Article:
Detransition, Baby

“You might get my pussy,” she responded, enjoying herself, and aping his cowboy .... Her Cowboy uses Google voice so her texts don't show up on his iPad at ...
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Detransition, Baby June, 2016

T

he question, for Reese, was teleological. Were married men just des-

perately attractive to her? Or was the pool of men who were available

to her as a trans women only those men who had already locked down a

cis wife and so could now “explore” with her? The easy answer, the one all

her girls advocated, was to call men dogs. But now, here’s Reese—sneaking around with ANOTHER handsome, charming, motherfucking cheater.

Look at her, wearing a black lace dress and sitting in his parked Beamer,

waiting while he goes into a Duane Reede to buy condoms. Then she’s going to let him come over to her apartment, avoid her housemate’s pointed glare, and have him fuck her right on the trite floral bedspread that the LAST

married dude bought her so that her room would seem a little more girly and naughty for when he snuck away from his wife.

Reese had already diagnosed her own problem. She didn’t know how

to be alone. She fled from her own company, her own solitude. Along with telling her how awful her cheating men were, her friends also told her that

after two major break-ups, she needed time to learn to be herself, by herself. But she couldn’t be alone in any kind of moderate way. Give her a week to

herself and she began to isolate, cultivating an ash of loneliness that built on itself exponentially, until she was daydreaming about selling everything and drifting away on a boat towards nowhere. To jolt herself back into life, she

went on Grindr, or OKC, or whatever—and administered 10,000 volts to the heart by chasing the most dramatic tachycardia of an affair she could find.

Married men were the best for fleeing loneliness, because married men also

didn’t know how to be alone. Married men were experts at being together, at

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A (Novella) Preview By Torrey Peters

Detransition, Baby not letting go, no matter what, until death do us part. With the pretense of

setting the boundaries of “just an affair,” Reese swan-dove super deep, super

fast. By telling herself it’ll just be a fling, she gave herself permission to fulfill every fetish he’d ever dreamed of, to unearth his every secret hurt, to debase herself in the most lush, vicious, and unsustainable ways—then collapse in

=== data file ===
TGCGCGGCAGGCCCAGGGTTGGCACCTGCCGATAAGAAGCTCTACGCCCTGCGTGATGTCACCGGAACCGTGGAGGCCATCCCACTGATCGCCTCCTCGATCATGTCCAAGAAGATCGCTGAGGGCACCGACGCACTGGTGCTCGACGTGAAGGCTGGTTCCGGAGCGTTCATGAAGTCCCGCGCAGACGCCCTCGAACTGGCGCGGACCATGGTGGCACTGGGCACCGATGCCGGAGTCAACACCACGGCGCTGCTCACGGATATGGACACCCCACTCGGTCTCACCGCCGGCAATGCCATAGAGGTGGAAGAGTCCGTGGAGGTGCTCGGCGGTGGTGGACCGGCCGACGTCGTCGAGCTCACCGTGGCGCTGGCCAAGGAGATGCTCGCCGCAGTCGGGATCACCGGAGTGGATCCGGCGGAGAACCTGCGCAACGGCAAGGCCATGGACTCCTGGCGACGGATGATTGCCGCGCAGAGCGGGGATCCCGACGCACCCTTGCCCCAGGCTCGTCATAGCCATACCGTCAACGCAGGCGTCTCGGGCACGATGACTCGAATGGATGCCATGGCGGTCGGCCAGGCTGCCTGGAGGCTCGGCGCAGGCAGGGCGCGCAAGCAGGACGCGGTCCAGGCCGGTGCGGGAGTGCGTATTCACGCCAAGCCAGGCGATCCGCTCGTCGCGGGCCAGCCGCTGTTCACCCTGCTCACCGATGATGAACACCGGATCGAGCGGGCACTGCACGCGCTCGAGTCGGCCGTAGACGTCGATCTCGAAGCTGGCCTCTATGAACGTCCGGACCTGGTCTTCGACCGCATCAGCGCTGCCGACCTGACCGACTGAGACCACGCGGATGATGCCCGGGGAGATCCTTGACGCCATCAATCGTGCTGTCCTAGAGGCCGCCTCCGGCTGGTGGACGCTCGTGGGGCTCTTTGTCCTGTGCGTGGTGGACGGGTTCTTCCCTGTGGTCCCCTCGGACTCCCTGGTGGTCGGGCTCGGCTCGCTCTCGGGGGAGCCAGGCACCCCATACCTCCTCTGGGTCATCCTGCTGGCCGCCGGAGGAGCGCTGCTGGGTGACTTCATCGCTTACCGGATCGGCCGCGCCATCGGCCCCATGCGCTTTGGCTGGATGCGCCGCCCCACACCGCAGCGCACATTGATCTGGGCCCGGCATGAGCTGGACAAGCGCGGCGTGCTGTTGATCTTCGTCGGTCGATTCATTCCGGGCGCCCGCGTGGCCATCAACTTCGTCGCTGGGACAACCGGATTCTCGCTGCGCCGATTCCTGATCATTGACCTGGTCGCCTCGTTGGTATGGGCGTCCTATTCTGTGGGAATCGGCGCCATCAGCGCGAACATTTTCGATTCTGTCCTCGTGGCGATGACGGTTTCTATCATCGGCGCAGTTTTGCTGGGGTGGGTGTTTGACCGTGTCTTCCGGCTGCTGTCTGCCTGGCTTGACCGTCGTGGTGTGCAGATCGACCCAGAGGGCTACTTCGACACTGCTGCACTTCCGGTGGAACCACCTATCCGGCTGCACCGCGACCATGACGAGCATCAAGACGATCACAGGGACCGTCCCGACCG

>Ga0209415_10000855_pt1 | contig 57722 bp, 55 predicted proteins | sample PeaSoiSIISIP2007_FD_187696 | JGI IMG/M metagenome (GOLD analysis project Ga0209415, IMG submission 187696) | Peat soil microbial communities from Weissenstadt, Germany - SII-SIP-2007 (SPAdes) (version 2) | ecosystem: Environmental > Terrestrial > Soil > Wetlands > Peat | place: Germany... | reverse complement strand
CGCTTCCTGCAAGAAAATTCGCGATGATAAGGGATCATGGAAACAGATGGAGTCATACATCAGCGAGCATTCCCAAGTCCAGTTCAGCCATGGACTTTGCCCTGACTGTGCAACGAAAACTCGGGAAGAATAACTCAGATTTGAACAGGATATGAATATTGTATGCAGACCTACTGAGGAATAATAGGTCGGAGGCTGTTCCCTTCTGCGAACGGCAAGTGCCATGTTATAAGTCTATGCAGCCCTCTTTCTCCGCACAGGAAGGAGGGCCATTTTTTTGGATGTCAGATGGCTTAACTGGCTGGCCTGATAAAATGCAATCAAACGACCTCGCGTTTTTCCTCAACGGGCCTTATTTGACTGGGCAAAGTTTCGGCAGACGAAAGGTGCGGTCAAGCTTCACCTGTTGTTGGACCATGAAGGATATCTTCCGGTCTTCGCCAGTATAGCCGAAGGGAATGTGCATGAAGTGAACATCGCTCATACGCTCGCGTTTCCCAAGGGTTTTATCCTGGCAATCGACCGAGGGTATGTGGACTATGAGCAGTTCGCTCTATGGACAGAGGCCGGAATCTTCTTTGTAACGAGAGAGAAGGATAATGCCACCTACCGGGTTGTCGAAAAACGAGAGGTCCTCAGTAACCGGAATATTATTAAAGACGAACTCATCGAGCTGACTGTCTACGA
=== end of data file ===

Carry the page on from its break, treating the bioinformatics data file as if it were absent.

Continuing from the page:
resentment, sadness, and spite that it had been just a fling, because she swandove super deep, super fast.

She saw herself as attractive enough, round face and full-figure, but she

didn’t pretend that she stopped traffic; nor did she frequently note people

standing around to admire the harvests of her brain. But with the right kind of man, she bore a genius for drama. She could distill it and quaff it like fuel when the cold of solitude chilled her bones. Because, to quote The Hussy,

Reese’s late mentor in trans home-wrecking, “drama is the heat produced by the engine of the human heart.”

Her man this time was similar to her others. A handsome, married,

alpha-type who put her on a leash in the bedroom. Only this time, he was

better, because he was an HIV+ cowboy-turned-lawyer from Montana. He

had a thing for trans girls, and had seroconverted while cheating on his wife with a trans women, AND the wife had stayed with him, AND now he was at it again with Reese. Wheeeee!

“Did you bottom or something?” Reese had asked, on their first date. “Fuck no.” he said. “My doctors said I had a 1 in 10,000 chance to

contract it from getting head. You figure that at least 10,000 blowjobs are

happening every minute, and that 1 in 10,000 was me. Also, she gave me a lot of blowjobs.”

“Cool,” said Reese, who only really cared to make sure he wasn’t a bot-

tom. She had him back in her room and confessing from wh